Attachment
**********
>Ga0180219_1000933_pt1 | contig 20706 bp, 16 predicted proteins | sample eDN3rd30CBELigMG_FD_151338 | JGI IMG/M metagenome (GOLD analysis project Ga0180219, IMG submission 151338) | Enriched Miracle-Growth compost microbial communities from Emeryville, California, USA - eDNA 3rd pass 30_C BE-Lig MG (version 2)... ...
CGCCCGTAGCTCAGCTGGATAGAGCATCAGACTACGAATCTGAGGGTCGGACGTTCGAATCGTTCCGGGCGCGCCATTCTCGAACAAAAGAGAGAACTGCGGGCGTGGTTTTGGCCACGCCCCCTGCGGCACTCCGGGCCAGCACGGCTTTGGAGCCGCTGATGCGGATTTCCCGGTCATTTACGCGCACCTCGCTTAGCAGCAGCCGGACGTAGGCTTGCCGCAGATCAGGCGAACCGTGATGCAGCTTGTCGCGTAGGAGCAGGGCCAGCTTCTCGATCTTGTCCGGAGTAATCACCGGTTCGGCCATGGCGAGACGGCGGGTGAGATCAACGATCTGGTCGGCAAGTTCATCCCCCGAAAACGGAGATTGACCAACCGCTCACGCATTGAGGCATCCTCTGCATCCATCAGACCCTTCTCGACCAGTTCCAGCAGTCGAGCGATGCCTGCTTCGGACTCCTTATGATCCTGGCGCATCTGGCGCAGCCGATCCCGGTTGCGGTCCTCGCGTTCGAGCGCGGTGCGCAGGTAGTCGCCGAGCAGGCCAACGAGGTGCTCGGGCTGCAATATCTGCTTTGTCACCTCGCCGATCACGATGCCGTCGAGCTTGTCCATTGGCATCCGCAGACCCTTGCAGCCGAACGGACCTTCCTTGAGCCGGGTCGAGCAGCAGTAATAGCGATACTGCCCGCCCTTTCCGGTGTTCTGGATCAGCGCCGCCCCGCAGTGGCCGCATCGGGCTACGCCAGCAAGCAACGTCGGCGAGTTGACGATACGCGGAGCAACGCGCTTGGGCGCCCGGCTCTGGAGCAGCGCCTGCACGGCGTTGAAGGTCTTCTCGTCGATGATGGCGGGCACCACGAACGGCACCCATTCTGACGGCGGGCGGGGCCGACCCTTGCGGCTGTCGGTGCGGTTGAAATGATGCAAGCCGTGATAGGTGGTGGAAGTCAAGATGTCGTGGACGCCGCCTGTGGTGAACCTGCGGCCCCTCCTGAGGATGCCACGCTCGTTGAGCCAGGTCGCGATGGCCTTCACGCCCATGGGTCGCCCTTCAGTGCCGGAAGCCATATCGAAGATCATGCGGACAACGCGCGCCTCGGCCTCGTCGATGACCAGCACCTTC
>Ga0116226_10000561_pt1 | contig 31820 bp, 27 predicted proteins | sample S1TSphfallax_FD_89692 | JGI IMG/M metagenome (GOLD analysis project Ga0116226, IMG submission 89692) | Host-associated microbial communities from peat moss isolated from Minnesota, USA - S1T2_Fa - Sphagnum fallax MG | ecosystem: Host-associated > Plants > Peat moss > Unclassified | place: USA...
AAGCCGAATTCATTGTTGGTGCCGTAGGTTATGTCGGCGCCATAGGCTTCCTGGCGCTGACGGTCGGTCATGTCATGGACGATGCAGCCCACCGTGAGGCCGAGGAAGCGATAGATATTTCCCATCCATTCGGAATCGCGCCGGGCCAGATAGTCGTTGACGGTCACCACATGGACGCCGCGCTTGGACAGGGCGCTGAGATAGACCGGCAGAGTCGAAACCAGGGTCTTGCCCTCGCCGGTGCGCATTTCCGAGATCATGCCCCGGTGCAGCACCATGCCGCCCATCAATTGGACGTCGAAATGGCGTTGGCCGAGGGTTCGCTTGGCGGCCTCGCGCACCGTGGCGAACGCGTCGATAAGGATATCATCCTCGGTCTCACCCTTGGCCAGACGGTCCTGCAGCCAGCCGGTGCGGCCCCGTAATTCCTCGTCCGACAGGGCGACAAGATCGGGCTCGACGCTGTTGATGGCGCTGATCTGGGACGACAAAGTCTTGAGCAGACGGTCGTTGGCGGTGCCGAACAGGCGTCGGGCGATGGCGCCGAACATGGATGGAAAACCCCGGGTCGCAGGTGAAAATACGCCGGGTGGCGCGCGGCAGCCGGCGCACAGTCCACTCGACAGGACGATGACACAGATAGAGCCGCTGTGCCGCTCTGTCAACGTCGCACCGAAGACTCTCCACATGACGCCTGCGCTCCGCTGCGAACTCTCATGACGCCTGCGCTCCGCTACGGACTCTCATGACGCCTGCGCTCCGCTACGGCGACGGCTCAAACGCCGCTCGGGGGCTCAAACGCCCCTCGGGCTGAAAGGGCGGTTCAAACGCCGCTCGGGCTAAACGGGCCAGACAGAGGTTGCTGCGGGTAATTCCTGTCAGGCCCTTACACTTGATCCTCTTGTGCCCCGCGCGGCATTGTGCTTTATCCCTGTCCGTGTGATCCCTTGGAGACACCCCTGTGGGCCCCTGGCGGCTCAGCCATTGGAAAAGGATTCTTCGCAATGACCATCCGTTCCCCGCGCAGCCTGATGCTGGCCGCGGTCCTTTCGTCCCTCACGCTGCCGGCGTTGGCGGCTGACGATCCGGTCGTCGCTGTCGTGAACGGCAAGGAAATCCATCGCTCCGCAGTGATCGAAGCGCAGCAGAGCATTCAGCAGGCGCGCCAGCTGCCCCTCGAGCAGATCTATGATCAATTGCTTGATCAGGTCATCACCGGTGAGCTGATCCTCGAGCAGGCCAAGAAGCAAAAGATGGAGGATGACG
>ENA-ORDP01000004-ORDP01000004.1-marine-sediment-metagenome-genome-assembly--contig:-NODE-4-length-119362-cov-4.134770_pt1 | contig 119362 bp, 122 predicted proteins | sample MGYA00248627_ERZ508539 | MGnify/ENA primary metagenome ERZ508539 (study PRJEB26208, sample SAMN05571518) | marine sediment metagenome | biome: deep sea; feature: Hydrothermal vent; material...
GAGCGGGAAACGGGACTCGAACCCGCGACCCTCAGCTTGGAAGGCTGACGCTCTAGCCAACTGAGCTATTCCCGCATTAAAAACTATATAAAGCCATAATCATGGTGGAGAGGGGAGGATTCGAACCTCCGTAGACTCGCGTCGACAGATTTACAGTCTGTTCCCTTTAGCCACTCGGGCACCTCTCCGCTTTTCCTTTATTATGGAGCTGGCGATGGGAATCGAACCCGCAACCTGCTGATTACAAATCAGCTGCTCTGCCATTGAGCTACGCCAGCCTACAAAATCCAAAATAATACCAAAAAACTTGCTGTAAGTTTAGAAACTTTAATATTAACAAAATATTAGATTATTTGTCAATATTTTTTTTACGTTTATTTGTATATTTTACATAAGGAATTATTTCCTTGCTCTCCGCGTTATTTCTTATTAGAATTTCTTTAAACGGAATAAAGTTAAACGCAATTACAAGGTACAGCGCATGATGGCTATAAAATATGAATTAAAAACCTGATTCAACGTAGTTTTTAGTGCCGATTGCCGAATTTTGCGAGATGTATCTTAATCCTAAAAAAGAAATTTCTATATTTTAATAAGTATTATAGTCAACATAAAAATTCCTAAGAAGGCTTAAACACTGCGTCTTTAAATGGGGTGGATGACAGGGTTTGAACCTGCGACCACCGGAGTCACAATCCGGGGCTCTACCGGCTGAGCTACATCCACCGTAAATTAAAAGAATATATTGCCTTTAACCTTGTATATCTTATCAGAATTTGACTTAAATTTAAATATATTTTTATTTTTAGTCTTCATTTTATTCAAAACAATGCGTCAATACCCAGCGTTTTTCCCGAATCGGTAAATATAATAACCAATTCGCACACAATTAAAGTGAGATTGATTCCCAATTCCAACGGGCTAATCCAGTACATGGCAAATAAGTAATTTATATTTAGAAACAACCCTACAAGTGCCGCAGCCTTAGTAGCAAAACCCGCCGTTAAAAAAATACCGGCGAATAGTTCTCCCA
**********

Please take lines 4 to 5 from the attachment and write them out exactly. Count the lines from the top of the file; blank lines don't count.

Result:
AAGCCGAATTCATTGTTGGTGCCGTAGGTTATGTCGGCGCCATAGGCTTCCTGGCGCTGACGGTCGGTCATGTCATGGACGATGCAGCCCACCGTGAGGCCGAGGAAGCGATAGATATTTCCCATCCATTCGGAATCGCGCCGGGCCAGATAGTCGTTGACGGTCACCACATGGACGCCGCGCTTGGACAGGGCGCTGAGATAGACCGGCAGAGTCGAAACCAGGGTCTTGCCCTCGCCGGTGCGCATTTCCGAGATCATGCCCCGGTGCAGCACCATGCCGCCCATCAATTGGACGTCGAAATGGCGTTGGCCGAGGGTTCGCTTGGCGGCCTCGCGCACCGTGGCGAACGCGTCGATAAGGATATCATCCTCGGTCTCACCCTTGGCCAGACGGTCCTGCAGCCAGCCGGTGCGGCCCCGTAATTCCTCGTCCGACAGGGCGACAAGATCGGGCTCGACGCTGTTGATGGCGCTGATCTGGGACGACAAAGTCTTGAGCAGACGGTCGTTGGCGGTGCCGAACAGGCGTCGGGCGATGGCGCCGAACATGGATGGAAAACCCCGGGTCGCAGGTGAAAATACGCCGGGTGGCGCGCGGCAGCCGGCGCACAGTCCACTCGACAGGACGATGACACAGATAGAGCCGCTGTGCCGCTCTGTCAACGTCGCACCGAAGACTCTCCACATGACGCCTGCGCTCCGCTGCGAACTCTCATGACGCCTGCGCTCCGCTACGGACTCTCATGACGCCTGCGCTCCGCTACGGCGACGGCTCAAACGCCGCTCGGGGGCTCAAACGCCCCTCGGGCTGAAAGGGCGGTTCAAACGCCGCTCGGGCTAAACGGGCCAGACAGAGGTTGCTGCGGGTAATTCCTGTCAGGCCCTTACACTTGATCCTCTTGTGCCCCGCGCGGCATTGTGCTTTATCCCTGTCCGTGTGATCCCTTGGAGACACCCCTGTGGGCCCCTGGCGGCTCAGCCATTGGAAAAGGATTCTTCGCAATGACCATCCGTTCCCCGCGCAGCCTGATGCTGGCCGCGGTCCTTTCGTCCCTCACGCTGCCGGCGTTGGCGGCTGACGATCCGGTCGTCGCTGTCGTGAACGGCAAGGAAATCCATCGCTCCGCAGTGATCGAAGCGCAGCAGAGCATTCAGCAGGCGCGCCAGCTGCCCCTCGAGCAGATCTATGATCAATTGCTTGATCAGGTCATCACCGGTGAGCTGATCCTCGAGCAGGCCAAGAAGCAAAAGATGGAGGATGACG
>ENA-ORDP01000004-ORDP01000004.1-marine-sediment-metagenome-genome-assembly--contig:-NODE-4-length-119362-cov-4.134770_pt1 | contig 119362 bp, 122 predicted proteins | sample MGYA00248627_ERZ508539 | MGnify/ENA primary metagenome ERZ508539 (study PRJEB26208, sample SAMN05571518) | marine sediment metagenome | biome: deep sea; feature: Hydrothermal vent; material...